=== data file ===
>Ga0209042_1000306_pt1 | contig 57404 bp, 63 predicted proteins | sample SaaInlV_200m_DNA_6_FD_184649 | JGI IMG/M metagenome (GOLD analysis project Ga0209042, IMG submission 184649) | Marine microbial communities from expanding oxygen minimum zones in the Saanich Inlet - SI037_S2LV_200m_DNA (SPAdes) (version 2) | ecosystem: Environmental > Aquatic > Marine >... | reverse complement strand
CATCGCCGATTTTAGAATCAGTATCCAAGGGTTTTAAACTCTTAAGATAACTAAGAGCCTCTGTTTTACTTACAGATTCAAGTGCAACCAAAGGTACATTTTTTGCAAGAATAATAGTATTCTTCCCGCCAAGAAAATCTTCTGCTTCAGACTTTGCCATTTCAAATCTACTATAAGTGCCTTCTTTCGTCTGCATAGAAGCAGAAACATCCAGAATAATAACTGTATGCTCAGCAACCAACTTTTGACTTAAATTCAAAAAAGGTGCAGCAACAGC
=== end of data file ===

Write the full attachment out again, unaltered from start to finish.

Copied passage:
>Ga0209042_1000306_pt1 | contig 57404 bp, 63 predicted proteins | sample SaaInlV_200m_DNA_6_FD_184649 | JGI IMG/M metagenome (GOLD analysis project Ga0209042, IMG submission 184649) | Marine microbial communities from expanding oxygen minimum zones in the Saanich Inlet - SI037_S2LV_200m_DNA (SPAdes) (version 2) | ecosystem: Environmental > Aquatic > Marine >... | reverse complement strand
CATCGCCGATTTTAGAATCAGTATCCAAGGGTTTTAAACTCTTAAGATAACTAAGAGCCTCTGTTTTACTTACAGATTCAAGTGCAACCAAAGGTACATTTTTTGCAAGAATAATAGTATTCTTCCCGCCAAGAAAATCTTCTGCTTCAGACTTTGCCATTTCAAATCTACTATAAGTGCCTTCTTTCGTCTGCATAGAAGCAGAAACATCCAGAATAATAACTGTATGCTCAGCAACCAACTTTTGACTTAAATTCAAAAAAGGTGCAGCAACAGC